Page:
How to Use Social Media for Learning ... and homeschooling

I just read this article that relates to the image above and wanted to capture it's message here and share it. Ever since my trip to the Vatican Bloggers Meeting, I have become more and more interested in the realm of social media and it's possibilities. There's so much to learn as the technologies and media outlets are increasing exponentially. But, I feel it is a worthwhile challenge, especially for Catholics and homeschoolers.

In spreading the Catholic faith, social media can uniquely partner with the Magisterial teaching of the Holy Roman Catholic faith. There is a right and wrong, a black and white that can be found in what the Catholic Church teaches. It's been said that it's how today's Sts. Peter and Paul would write and reach out to evangelize and find the lost sheep. It's reaching them where they are.

For homeschooling, it opens up avenues of information and resources for both the student and the parent to assess and potentially use. More and future learning will happen online and via media. Teleconferences, webinars, adobe whiteboards, DVD teachers, Skype, degrees online and learning via the iPad, these words are not so foreign anymore, they're becoming mainstream...especially with homeschool curriculum providers and parents.

See original article here --> Posted by Lockergnome on Aug 3, 2011 (My notes below on excerpts)

"Social media can be a powerful tool for learning, and even more powerful are the lasting relationships you can build while using this incredible platform. Students from virtually every corner of the globe have discovered the benefits of leveraging social media to help them learn and understand the subject they’re studying. Here are some tips on how to use social media for learning:

Seek and Join Groups That Actively Discuss the Topic You’re Studying

Where a book and a professor are good, a group of people with an understanding of a subject is great. Social media sites such as Facebook, Google+, and others allow us the ability to connect with thought leaders and other people with a wide range of knowledge.

You can find groups, made up of students or enthusiasts on the subject, that actively discuss the topic you’re studying. Becoming active in these communities can allow you to see the subject matter from a new perspective, which can help greatly when it comes time to write on the topic.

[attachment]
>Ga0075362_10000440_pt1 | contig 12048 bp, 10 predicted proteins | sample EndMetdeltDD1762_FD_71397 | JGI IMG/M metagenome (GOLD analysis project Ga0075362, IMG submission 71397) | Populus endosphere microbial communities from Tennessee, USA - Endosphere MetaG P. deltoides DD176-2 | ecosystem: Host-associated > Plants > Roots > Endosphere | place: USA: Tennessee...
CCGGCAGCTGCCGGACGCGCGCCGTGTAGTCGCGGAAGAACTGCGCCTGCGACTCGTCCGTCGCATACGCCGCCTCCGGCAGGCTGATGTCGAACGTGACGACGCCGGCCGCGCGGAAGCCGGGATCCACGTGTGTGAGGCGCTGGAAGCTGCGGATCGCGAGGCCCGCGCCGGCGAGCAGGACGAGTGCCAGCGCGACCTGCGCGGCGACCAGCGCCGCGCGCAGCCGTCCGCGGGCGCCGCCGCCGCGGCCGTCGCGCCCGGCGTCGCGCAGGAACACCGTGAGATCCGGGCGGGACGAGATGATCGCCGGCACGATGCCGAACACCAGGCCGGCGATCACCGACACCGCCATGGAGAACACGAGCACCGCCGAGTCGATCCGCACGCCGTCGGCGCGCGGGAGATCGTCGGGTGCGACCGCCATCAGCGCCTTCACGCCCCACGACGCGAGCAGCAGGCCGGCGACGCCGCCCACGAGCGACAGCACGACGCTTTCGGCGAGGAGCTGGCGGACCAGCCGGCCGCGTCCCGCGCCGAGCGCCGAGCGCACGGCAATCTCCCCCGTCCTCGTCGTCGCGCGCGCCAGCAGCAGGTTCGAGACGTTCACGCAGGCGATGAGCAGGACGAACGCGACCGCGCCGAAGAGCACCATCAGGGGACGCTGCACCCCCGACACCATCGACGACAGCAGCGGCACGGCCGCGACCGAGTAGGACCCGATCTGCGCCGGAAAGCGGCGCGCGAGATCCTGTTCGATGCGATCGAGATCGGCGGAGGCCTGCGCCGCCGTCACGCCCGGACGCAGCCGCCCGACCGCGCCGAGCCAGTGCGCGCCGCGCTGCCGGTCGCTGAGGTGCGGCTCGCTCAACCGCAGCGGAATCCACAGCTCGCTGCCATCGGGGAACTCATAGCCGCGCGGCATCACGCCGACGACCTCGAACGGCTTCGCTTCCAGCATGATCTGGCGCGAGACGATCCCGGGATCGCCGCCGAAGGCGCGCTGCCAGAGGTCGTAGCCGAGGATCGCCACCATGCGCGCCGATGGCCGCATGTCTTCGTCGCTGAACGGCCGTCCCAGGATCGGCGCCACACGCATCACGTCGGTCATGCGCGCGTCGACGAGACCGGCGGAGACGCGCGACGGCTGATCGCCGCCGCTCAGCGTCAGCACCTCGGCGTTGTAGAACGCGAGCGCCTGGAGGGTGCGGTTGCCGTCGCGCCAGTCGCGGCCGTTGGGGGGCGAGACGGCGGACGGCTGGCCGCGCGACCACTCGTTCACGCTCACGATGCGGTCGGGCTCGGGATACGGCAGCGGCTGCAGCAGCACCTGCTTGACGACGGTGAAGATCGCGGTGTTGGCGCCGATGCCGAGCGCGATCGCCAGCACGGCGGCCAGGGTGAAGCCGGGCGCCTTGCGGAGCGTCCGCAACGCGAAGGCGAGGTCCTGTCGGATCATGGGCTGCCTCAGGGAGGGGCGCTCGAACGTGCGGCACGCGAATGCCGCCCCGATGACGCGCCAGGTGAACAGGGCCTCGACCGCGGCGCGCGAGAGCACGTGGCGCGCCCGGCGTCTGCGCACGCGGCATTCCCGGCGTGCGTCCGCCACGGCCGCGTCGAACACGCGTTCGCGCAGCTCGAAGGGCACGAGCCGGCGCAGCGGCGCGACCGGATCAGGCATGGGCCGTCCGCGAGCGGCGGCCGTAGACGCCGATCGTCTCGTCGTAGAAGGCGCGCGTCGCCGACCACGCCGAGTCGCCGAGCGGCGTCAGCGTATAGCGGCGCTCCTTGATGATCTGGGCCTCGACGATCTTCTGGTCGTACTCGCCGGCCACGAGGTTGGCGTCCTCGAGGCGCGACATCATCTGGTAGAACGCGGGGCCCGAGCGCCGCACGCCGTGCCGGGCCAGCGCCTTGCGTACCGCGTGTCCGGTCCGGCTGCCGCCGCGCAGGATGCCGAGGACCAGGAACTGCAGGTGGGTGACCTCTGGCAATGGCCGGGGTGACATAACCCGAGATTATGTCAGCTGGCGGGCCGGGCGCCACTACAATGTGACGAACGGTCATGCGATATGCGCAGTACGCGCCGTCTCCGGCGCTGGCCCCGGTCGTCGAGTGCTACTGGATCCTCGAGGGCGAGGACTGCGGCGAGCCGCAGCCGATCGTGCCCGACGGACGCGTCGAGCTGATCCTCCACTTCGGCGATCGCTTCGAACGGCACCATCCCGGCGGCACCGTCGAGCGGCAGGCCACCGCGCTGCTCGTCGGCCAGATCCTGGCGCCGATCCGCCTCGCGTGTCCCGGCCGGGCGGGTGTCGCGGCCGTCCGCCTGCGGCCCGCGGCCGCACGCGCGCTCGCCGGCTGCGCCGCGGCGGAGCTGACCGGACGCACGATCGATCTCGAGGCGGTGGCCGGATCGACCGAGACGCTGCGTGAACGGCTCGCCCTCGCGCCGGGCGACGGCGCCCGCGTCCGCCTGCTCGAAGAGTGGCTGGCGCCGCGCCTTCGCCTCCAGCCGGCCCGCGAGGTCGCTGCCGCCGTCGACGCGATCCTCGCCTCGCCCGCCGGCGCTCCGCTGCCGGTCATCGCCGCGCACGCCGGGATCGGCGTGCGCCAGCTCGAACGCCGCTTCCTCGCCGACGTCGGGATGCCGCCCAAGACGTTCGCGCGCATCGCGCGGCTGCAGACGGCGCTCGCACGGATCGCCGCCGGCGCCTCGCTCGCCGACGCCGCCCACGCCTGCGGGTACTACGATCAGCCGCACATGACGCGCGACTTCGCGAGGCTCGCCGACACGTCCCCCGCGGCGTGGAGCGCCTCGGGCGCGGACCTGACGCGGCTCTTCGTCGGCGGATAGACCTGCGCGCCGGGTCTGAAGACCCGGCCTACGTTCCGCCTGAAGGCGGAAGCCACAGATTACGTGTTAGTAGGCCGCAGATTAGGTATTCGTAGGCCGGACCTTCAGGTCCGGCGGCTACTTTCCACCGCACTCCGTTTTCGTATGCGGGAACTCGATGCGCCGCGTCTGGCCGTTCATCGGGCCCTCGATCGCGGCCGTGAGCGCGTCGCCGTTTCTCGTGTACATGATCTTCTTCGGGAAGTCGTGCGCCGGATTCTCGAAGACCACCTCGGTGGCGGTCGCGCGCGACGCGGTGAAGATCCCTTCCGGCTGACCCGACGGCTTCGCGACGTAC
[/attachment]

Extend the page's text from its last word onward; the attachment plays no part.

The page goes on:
(I have found this helpful in homeschooling, as well. Joining Yahoogroups focusing on curriculum and faith have put me in touch with countless resources and "experts." I'm on MODGfamilies, DYOCCfamilies, HeartofSeton, CHCchat, CCE [CatholicClassicalEd], MaterAmabilisTTF, CatholicCMason, KeepingItCatholic, College4CathHS, and AtHomeScience. When I have a question, I know where to go for advice. Sources like these can be found on FACEBOOK as well.)

Find Others Who Are Covering the Same Material and See if You Can Arrange a Virtual Study Group

Finding a good study group doesn’t mean you have to limit yourself to students in your own class, school, or even state. You can leverage the tools available through these networks to connect with other students, regardless of their location, to study and discuss the lessons. Virtual study groups are especially important for students who take courses online where a physical campus isn’t available to you to help connect with others. (MODG does this via their LS classes, online homeschool classes. My sons have benefited from this with Latin & Classical Music classes, so far. This upcoming year my oldest will add Chemistry and History Learning Support classes to his school week.)

It’s Often Easier to Understand Material if Explained in a Different Way

It would be an understatement to say that some of the material presented in classroom settings can be difficult to grasp, especially for some who learn better in an environment that differs from the classroom. Through communicating with others, you may be able to have the material explained to you in a different way. (Brings to mind Bill Gates who shared the YouTube teaching site of Khan Academy for teaching his children math. )

New Tools for Learning Exist to Challenge Outmoded Forms of Education

Learning used to be a matter of reading a chapter in a textbook and writing information down using a pencil. This works for some students, but far more effective methods of collaboration and learning have been discovered since then. Why depend on the technology of yesterday to give you an education intended to prepare you for the world of tomorrow? (Yes!)

Powerful tools such as are available that allow you to collaborate with others to create documentation to suit any number of needs. Wolfram Alpha is an incredible calculation engine available to anyone with a browser, and Google Docs can help you put all this information down (even with the help of others) in a place where you don’t have to worry about losing your data in the event of a sudden power outage or hard drive crash.

Go Directly to the Experts — They Might Have a Twitter Account, Active on Google+, Facebook, Etc.

Sometimes, the best help is only a few clicks away. In many cases, experts in various fields are very open to connecting with students learning the subjects they love. Don’t be afraid to connect with someone if you feel their insight might be of help to you. The most they could do is ignore you or tell you they’re too busy.